1706 Chapters
Medium 9780596008680

VoIP Readiness

Theodore Wallingford O'Reilly Media PDF

Chapter 8

CHAPTER 8

VoIP Readiness

Let’s face it: VoIP isn’t exactly new, but IP telephony’s readiness for enterprise consumption is a fairly recent development. When it first appeared on the Internet scene, VoIP offered the ability for people to make free long-distance calls over the

Internet. In fact, products like Internet Phone came with substantial buzz about how they let in-laws with Microsoft Windows have half-duplex speakerphone conversations through their PCs over the Net.

Lack of interoperability, poor quality of service, and a drop in traditional long-distance calling rates ultimately killed the first generation of consumer VoIP software.

The short-lived voice-over-Internet craze of the late 1990s died. VoIP is still what historians might call a disruptive technology—it is changing the status quo—but as it becomes more standardized, quality-driven, and accepted, it also becomes a more sustaining technology, just as the PSTN has been for decades. In this regard, VoIP has proven much more valuable in the enterprise than in the home.

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Medium 9781780647098

13: Aphid Population Dynamics: From Fields to Landscapes

van Emden, H.F.; Harrington, R. CABI PDF

13

Aphid Population Dynamics:

From Fields to Landscapes

James R. Bell,1* Jean-Sébastien Pierre2 and Charles-Antoine Dedryver3

1

Rothamsted Insect Survey, Rothamsted Research, Harpenden, UK;

UMR 6553, Ecosystèmes-Biodiversité-Evolution, Rennes, France;

3

Institut de Génétique, Environnement et Protection des Plantes INRA,

Le Rheu, France

2

Introduction

There are close to 5000 aphid species in the world, of which about 200 are crop pests. For these pests, never before have decision support systems been in so much demand (Chapter 17, this volume) both to help reduce pesticide use and also to prevent damaging outbreaks. However, for only a handful of these species is there a sufficient level of ecological and biological understanding to merit undertaking a population dynamics approach. Unsurprisingly, the emphasis has been on aphids that cause the most serious crop damage (Table 13.1), and these are firmly our focus. The majority of aphid pest population studies are concentrated within agriculture, particularly on a small number of aphids that use cereals as their host. Rice, wheat and maize provide 60% of the world’s food energy intake, so it is perhaps not surprising that aphids feature heavily as biological threats, particularly in rice and wheat (FAO, 2016). There are considerable amounts of data concerning the ecology of these aphids, and consequently there have been repeated modelling attempts, statistical or otherwise, that have sought to capture and predict their population dynamics. These cereal aphid studies form the backbone of this chapter and will be discussed at length, but we shall also occasionally discuss the dynamics of aphids that use other annual crops and trees as their host.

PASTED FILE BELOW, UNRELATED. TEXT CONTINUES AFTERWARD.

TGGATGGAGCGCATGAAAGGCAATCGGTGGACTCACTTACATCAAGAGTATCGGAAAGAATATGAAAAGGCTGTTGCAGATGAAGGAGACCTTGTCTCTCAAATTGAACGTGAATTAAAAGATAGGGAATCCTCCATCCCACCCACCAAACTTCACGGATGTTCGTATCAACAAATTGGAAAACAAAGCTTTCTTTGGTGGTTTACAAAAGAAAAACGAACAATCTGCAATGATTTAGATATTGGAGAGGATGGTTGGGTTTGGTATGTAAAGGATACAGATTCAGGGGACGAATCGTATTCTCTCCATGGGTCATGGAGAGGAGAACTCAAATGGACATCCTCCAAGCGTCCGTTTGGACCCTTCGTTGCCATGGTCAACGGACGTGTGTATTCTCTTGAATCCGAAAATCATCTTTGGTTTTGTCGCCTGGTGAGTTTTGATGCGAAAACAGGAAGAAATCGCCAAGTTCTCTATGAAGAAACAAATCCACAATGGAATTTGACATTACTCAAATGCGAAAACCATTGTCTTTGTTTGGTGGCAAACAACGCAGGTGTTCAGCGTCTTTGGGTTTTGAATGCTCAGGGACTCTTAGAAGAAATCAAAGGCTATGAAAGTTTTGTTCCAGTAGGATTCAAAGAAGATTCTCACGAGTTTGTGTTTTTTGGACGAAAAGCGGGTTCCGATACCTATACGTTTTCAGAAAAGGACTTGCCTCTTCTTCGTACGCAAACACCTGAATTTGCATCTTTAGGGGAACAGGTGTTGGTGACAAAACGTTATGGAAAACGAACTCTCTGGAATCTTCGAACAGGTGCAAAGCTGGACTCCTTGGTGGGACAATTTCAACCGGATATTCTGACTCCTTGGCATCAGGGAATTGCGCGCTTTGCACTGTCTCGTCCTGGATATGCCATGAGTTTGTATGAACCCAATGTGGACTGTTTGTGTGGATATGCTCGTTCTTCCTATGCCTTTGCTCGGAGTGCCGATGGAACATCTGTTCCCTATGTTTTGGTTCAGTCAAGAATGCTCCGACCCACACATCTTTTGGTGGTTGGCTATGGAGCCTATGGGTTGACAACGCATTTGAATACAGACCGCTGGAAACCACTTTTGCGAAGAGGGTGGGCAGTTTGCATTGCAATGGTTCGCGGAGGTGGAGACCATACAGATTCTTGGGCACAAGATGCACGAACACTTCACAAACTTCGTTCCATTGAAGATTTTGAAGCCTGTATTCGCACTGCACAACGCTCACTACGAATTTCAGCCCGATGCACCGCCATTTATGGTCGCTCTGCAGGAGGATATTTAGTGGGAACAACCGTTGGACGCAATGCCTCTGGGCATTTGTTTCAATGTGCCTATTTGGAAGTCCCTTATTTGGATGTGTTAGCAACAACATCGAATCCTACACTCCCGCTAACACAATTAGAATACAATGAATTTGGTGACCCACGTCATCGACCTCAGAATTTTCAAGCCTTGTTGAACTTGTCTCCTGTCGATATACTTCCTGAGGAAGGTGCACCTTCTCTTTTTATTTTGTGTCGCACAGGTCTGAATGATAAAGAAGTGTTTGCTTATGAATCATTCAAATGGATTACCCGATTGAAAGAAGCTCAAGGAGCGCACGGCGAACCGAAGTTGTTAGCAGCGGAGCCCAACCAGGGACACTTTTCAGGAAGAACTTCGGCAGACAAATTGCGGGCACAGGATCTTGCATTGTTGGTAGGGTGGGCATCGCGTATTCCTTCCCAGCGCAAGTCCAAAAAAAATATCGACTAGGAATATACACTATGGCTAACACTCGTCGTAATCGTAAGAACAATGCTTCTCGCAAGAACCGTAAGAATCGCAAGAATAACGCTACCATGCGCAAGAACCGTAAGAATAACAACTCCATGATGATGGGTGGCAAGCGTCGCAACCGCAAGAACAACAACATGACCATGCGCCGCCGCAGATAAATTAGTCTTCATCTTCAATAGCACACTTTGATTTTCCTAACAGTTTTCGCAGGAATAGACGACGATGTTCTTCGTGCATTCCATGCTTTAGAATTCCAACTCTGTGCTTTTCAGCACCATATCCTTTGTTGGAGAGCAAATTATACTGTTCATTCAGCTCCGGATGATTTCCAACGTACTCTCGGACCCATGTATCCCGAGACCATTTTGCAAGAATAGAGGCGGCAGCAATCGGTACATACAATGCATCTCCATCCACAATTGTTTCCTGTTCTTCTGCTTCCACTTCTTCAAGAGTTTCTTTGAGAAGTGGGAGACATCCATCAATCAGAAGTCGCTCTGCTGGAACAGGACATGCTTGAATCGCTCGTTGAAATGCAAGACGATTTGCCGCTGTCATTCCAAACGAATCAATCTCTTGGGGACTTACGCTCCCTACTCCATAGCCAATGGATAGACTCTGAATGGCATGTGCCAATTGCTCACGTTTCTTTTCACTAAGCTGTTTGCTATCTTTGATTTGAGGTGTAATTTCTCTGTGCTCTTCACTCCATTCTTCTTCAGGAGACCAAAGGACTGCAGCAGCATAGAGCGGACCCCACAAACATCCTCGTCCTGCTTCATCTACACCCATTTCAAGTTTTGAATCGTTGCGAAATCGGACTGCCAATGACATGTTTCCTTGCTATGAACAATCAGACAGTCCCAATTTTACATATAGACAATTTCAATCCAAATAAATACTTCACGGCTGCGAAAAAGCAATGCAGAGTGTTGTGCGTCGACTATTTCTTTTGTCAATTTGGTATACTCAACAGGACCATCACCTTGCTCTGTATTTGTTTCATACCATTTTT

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Medium 9781845939212

11 Total Factor Productivity in Thai Agriculture: Measurement and Determinants

Fuglie, K.O., Ball, V.E., Wang, S.L. CABI PDF

11

Total Factor Productivity in Thai Agriculture: Measurement and Determinants

1

Waleerat Suphannachart1 and Peter Warr2

Kasetsart University, Bangkok; 2Australian National University, Canberra

11.1

Introduction

Agricultural growth is important for overall economic development and poverty reduction, particularly in developing countries, where the majority of poor people live in rural areas and depend directly or indirectly on agriculture for their livelihoods (Johnston and Mellor, 1961). Diminishing returns to conventional farm-level factor inputs, high fuel and fertilizer prices, environmental degradation, the possibility of output-reducing climate change, and the declining availability of arable land, fresh water supplies and other natural resources all point to the increased long-term importance of agricultural productivity growth.